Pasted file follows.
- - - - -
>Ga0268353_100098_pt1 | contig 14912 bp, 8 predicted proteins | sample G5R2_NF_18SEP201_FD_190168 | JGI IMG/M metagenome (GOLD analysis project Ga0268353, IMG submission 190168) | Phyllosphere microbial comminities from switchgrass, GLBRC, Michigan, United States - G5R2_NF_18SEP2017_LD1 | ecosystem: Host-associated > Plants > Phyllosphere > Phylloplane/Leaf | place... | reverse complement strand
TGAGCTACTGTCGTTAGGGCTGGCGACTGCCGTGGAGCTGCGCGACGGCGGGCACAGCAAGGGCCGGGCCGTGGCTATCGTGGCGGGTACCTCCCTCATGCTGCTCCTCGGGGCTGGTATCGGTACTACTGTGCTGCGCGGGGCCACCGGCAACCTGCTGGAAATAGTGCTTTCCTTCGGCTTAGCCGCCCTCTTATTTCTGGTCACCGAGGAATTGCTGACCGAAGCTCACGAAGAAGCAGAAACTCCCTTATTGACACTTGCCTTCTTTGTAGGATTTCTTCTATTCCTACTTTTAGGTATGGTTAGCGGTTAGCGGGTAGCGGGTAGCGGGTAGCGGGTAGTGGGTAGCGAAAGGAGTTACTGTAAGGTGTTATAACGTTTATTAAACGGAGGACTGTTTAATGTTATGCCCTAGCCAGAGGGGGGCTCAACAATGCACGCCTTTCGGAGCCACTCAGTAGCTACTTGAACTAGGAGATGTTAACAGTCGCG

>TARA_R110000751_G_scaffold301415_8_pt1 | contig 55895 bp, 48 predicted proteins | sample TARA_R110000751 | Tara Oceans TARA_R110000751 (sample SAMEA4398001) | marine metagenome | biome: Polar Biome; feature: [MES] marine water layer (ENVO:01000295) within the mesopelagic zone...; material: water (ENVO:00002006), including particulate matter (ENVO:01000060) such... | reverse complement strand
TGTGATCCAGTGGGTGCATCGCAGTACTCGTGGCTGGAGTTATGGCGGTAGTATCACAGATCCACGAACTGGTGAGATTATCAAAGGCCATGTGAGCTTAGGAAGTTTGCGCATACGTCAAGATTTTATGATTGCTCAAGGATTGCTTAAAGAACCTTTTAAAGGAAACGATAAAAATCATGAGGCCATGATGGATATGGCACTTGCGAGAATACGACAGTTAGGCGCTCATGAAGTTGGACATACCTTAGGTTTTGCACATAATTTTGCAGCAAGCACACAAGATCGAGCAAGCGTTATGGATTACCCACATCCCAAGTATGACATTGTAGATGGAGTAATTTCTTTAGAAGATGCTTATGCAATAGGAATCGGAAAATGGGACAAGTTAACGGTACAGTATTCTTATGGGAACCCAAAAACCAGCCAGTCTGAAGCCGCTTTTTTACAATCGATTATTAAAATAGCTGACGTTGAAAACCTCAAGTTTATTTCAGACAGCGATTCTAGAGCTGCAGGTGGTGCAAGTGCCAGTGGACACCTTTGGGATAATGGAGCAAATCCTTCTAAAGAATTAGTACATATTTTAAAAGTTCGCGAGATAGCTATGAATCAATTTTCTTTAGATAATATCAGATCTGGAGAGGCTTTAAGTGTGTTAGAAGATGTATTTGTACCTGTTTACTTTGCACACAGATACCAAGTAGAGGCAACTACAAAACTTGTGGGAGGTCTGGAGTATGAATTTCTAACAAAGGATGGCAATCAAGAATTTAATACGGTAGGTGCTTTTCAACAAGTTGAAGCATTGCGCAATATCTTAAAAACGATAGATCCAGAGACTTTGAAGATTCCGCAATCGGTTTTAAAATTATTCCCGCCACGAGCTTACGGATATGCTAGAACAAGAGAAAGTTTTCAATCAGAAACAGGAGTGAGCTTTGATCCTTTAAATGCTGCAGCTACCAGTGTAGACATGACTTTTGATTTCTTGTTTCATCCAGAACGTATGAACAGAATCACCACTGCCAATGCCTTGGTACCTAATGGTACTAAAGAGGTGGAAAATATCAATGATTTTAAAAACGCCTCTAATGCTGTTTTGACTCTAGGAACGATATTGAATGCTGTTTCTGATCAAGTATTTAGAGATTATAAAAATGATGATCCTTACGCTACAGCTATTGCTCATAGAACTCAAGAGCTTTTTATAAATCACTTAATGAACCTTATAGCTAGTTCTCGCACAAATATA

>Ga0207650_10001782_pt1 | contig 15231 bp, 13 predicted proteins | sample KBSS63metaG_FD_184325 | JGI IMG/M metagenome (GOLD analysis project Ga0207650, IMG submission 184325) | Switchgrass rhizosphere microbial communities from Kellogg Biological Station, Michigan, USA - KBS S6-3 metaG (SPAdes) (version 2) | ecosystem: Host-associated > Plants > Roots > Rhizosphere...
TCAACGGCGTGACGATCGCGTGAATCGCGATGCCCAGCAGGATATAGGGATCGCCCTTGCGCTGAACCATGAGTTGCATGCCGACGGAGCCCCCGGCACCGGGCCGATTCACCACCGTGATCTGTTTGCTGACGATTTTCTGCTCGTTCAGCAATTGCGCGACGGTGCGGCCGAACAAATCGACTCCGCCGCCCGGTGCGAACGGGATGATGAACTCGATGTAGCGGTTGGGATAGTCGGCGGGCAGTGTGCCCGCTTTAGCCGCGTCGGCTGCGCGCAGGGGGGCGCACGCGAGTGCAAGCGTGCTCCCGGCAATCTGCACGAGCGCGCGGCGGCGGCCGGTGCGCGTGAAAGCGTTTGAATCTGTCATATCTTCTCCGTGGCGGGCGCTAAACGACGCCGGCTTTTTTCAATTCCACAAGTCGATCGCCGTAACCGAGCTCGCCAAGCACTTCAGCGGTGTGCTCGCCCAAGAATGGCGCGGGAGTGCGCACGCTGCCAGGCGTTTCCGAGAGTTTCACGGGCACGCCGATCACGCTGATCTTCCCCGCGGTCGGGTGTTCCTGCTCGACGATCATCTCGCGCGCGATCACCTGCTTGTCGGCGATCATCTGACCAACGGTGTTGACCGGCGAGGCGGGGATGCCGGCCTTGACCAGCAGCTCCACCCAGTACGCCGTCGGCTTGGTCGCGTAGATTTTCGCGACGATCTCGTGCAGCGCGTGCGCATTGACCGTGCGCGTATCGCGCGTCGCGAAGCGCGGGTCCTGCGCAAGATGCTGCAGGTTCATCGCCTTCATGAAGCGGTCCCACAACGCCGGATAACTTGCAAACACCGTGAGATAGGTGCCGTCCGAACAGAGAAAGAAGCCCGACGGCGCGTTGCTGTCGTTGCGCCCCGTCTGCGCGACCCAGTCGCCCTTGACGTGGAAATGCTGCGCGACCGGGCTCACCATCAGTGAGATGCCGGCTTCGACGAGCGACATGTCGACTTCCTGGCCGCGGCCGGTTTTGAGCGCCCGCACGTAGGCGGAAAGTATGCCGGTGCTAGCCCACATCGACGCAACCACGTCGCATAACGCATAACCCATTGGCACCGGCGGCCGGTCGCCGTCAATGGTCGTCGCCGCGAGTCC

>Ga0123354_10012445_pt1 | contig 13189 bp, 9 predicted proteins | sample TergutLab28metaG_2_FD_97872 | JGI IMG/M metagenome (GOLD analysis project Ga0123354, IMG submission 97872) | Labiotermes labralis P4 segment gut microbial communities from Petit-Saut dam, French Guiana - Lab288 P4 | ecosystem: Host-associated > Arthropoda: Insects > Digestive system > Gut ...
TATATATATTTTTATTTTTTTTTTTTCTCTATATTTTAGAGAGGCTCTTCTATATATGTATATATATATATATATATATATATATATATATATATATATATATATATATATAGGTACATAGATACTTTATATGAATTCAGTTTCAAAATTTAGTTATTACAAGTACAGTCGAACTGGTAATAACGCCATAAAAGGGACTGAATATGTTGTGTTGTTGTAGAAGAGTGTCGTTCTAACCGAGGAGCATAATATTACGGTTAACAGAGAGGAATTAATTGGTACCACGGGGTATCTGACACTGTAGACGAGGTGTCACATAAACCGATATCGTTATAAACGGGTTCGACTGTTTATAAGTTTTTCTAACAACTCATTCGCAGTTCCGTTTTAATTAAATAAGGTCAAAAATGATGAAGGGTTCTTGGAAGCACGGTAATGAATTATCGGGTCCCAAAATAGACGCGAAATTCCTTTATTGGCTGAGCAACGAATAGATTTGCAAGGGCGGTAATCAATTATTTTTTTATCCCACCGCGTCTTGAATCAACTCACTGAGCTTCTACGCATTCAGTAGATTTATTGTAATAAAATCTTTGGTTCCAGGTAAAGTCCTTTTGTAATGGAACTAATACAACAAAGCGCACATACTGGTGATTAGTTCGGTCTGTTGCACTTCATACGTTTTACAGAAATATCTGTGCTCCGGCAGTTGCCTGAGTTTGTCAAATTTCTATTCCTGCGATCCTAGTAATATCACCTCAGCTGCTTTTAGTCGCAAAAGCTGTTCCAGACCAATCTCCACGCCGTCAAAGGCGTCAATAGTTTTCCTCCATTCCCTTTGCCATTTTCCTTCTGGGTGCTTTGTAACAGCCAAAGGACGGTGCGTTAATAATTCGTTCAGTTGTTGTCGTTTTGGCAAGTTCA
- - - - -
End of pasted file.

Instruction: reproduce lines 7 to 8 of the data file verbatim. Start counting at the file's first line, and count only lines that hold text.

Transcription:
>Ga0123354_10012445_pt1 | contig 13189 bp, 9 predicted proteins | sample TergutLab28metaG_2_FD_97872 | JGI IMG/M metagenome (GOLD analysis project Ga0123354, IMG submission 97872) | Labiotermes labralis P4 segment gut microbial communities from Petit-Saut dam, French Guiana - Lab288 P4 | ecosystem: Host-associated > Arthropoda: Insects > Digestive system > Gut ...
TATATATATTTTTATTTTTTTTTTTTCTCTATATTTTAGAGAGGCTCTTCTATATATGTATATATATATATATATATATATATATATATATATATATATATATATATATATAGGTACATAGATACTTTATATGAATTCAGTTTCAAAATTTAGTTATTACAAGTACAGTCGAACTGGTAATAACGCCATAAAAGGGACTGAATATGTTGTGTTGTTGTAGAAGAGTGTCGTTCTAACCGAGGAGCATAATATTACGGTTAACAGAGAGGAATTAATTGGTACCACGGGGTATCTGACACTGTAGACGAGGTGTCACATAAACCGATATCGTTATAAACGGGTTCGACTGTTTATAAGTTTTTCTAACAACTCATTCGCAGTTCCGTTTTAATTAAATAAGGTCAAAAATGATGAAGGGTTCTTGGAAGCACGGTAATGAATTATCGGGTCCCAAAATAGACGCGAAATTCCTTTATTGGCTGAGCAACGAATAGATTTGCAAGGGCGGTAATCAATTATTTTTTTATCCCACCGCGTCTTGAATCAACTCACTGAGCTTCTACGCATTCAGTAGATTTATTGTAATAAAATCTTTGGTTCCAGGTAAAGTCCTTTTGTAATGGAACTAATACAACAAAGCGCACATACTGGTGATTAGTTCGGTCTGTTGCACTTCATACGTTTTACAGAAATATCTGTGCTCCGGCAGTTGCCTGAGTTTGTCAAATTTCTATTCCTGCGATCCTAGTAATATCACCTCAGCTGCTTTTAGTCGCAAAAGCTGTTCCAGACCAATCTCCACGCCGTCAAAGGCGTCAATAGTTTTCCTCCATTCCCTTTGCCATTTTCCTTCTGGGTGCTTTGTAACAGCCAAAGGACGGTGCGTTAATAATTCGTTCAGTTGTTGTCGTTTTGGCAAGTTCA